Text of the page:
Aug 24, 2012 Dorian rated it it was ok  ·  review of another edition
Shelves: library-books
I picked this up in the library because I vaguely remembered seeing people talking about it somewhere, possibly on Girlsown. It turned out to be...odd. The main character and her family have what I believe is technically described as "a rich imaginative life", which makes the first portion of the book extremely bewildering as it's impossible to tell which characters are real and which imaginary. That improves a bit after a while, and they all go on holiday to an exceptionally dreary part of York ...more
Apr 04, 2008 Alisa rated it really liked it  ·  review of another edition
Recommends it for: Clara, Kira
One of the weirdest books I have ever read. For the first 60 pages or so, I thought I wasn't going to make it. It was so slippery, and so private, that I couldn't follow it. (Starting it last night, D said it was like reading Clockwork Orange.) And then it just locked into place and I got it, and it was wonderful. And tragic. And weird. Weird, weird, weird. It's not really about the Brontes, only metaphorical Brontes, except, of course, when they actually show up. And there's all the other bits, ...more
Dec 06, 2013 Leslie rated it it was amazing  ·  review of another edition
Shelves: british-fiction
What a terrifying little novel, despite the whimsy and banter! Confusing at first, the method to the madness of the Carnes family comes clear eventually. The characters are complex, multi-layered, not necessarily very nice people. Your own loyalty, as a reader, might shift at the end as Ferguson tosses you first one way and then another.Mixed POV, nearly impenetrable British slang, references to popular culture that are obscure to a modern American reader: these things make it tough going. But I ...more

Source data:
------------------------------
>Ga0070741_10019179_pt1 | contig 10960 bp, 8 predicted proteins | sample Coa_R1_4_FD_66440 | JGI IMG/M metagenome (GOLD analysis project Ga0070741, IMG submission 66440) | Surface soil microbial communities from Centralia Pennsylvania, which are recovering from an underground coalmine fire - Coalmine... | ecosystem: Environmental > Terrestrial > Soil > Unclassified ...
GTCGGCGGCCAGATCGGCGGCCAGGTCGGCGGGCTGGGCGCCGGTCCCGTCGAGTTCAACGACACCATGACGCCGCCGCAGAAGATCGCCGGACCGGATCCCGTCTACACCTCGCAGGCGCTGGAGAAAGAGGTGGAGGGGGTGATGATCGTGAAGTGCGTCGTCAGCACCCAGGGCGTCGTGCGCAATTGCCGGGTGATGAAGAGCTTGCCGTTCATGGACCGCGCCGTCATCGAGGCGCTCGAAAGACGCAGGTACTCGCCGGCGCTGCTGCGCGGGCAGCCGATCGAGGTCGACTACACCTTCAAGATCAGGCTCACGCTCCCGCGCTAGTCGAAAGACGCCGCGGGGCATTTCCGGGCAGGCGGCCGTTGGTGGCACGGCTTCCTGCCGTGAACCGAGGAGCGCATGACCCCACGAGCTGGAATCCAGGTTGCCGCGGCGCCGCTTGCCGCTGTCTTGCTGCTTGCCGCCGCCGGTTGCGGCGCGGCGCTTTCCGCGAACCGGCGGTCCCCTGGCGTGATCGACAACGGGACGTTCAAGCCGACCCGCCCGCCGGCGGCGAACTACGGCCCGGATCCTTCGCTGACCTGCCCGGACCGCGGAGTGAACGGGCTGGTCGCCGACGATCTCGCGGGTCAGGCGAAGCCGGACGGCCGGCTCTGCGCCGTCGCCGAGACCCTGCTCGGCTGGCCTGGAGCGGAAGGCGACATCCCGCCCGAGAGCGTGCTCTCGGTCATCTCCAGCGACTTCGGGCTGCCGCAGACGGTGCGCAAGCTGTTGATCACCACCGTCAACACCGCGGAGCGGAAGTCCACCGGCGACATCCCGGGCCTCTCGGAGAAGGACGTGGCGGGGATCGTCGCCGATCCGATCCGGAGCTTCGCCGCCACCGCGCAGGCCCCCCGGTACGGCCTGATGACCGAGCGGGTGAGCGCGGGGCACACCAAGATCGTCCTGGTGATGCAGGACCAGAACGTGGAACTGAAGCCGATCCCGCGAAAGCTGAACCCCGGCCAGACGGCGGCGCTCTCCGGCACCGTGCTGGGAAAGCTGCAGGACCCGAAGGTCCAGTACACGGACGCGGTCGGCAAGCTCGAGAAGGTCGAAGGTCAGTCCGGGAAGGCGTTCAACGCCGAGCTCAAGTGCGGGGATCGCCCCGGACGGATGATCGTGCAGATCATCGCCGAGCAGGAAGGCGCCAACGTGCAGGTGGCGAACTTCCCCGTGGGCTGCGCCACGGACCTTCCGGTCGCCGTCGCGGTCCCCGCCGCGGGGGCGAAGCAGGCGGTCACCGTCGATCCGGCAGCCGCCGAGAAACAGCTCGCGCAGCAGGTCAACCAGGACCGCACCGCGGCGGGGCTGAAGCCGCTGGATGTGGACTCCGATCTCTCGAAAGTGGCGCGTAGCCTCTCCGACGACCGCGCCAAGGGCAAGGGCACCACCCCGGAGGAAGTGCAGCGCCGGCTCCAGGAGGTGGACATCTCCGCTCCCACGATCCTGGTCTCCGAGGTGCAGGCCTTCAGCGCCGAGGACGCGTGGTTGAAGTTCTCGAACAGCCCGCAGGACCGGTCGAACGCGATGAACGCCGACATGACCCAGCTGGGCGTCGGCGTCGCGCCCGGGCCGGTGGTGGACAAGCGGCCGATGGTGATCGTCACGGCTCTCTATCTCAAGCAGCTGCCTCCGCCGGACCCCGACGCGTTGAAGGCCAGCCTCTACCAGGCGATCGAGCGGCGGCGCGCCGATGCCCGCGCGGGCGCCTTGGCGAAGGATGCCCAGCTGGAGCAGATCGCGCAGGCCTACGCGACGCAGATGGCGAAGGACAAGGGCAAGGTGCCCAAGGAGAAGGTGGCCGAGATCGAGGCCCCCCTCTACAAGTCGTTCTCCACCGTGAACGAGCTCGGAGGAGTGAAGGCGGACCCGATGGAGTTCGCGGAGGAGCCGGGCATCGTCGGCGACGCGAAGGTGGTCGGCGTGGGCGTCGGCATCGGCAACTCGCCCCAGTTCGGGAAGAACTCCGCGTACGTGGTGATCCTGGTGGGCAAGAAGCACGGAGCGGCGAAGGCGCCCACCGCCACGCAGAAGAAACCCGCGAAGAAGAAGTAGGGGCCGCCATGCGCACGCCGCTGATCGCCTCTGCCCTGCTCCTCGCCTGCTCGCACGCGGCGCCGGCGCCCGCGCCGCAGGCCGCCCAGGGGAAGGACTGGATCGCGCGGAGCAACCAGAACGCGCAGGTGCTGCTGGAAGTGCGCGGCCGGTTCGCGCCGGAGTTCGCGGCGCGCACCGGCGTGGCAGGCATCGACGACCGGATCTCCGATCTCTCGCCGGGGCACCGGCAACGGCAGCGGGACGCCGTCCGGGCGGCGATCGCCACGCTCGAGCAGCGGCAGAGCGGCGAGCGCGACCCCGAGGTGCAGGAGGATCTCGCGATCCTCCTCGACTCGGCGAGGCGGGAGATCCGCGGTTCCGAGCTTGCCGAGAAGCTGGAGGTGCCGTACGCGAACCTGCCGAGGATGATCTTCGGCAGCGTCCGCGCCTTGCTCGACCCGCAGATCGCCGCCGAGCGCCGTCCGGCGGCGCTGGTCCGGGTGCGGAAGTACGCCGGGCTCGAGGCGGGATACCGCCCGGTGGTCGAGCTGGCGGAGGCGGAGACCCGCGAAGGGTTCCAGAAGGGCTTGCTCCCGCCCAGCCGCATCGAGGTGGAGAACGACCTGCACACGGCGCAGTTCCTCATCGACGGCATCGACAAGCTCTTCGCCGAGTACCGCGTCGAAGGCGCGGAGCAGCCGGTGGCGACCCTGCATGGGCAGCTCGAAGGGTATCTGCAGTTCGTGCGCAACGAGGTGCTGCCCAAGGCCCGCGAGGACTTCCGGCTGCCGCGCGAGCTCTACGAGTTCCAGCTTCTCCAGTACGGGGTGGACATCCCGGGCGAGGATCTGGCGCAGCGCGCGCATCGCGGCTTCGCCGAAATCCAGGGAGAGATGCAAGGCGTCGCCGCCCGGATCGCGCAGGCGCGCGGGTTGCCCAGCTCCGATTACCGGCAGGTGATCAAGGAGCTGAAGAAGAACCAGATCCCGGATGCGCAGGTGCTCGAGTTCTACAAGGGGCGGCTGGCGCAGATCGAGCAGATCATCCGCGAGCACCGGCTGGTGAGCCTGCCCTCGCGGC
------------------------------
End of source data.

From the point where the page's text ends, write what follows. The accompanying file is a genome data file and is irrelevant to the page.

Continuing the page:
Sep 10, 2012 Amanda rated it it was ok  ·  review of another edition
I really wanted to like this book, but I just couldn't get past my dislike of the Carne family. The three sisters and their mother are almost incapable of distinguishing fantasy from reality, are terrible snobs, and their treatment of the youngest daughter's governesses borders on the cruel.

On the positive side, the Toddingtons are utterly charming, if slightly eccentric, characters and the book has more than a few wonderful lines. My personal favorite: "The Bronte family has been, like Switzerl
Jul 21, 2012 Karen rated it really liked it  ·  review of another edition
Wow. It seems like a standard cozy English between-the-wars women's novel and it turns out to be so much more intriguing and quirky than that. Initially the quirks annoyed me, and I was afraid I would hate this book. (It's always awkward to hate a book someone gave you for your birthday BECAUSE YOU ASKED FOR IT.) And I have to admit I'm glad I read reader reviews and spoilers, or I would have had no idea what was going on for most of the first half. By the end, though, I was enjoying it very muc ...more
Jan 10, 2011 Karyn rated it liked it  ·  review of another edition
This is a perplexing book. It has this wonderfully inventive and intriguing title, so I had to find out what it was about. But my affection for it followed a trajectory like a sine curve; there were times when I loved it, and times when I when I felt less enthusiastic. And then it ends on a disquieting note. I came away with a feeling of intense distaste for the main characters.Read more
Oct 07, 2008 Wealhtheow rated it really liked it  ·  review of another edition
Recommends it for: Maggie
Shelves: historical
The story centers on three sisters and their widowed mother in 1920s London. They are an intensely close-knit family; so close, in fact, that their shared imaginary friends and in-jokes are nearly impenetrable to outsiders. I loved the characters and felt as though I knew them, or had been them. It's an interesting, literate, occasionally surreal tale about a quartet of fascinating women. I liked the review here.
Sep 28, 2009 Christy rated it really liked it
A whimsical, fey novel about a family whose games of imagination make dear friends out of complete strangers and bring characters and the dead to life. The Carnes' ability to create memories and histories out of thin air echo the precocious Brontes' own inventiveness. But the Brontes are not impervious from being summoned as well...

This is about to be reissued by Bloomsbury and is a sharp, intelligent and fantastic novel.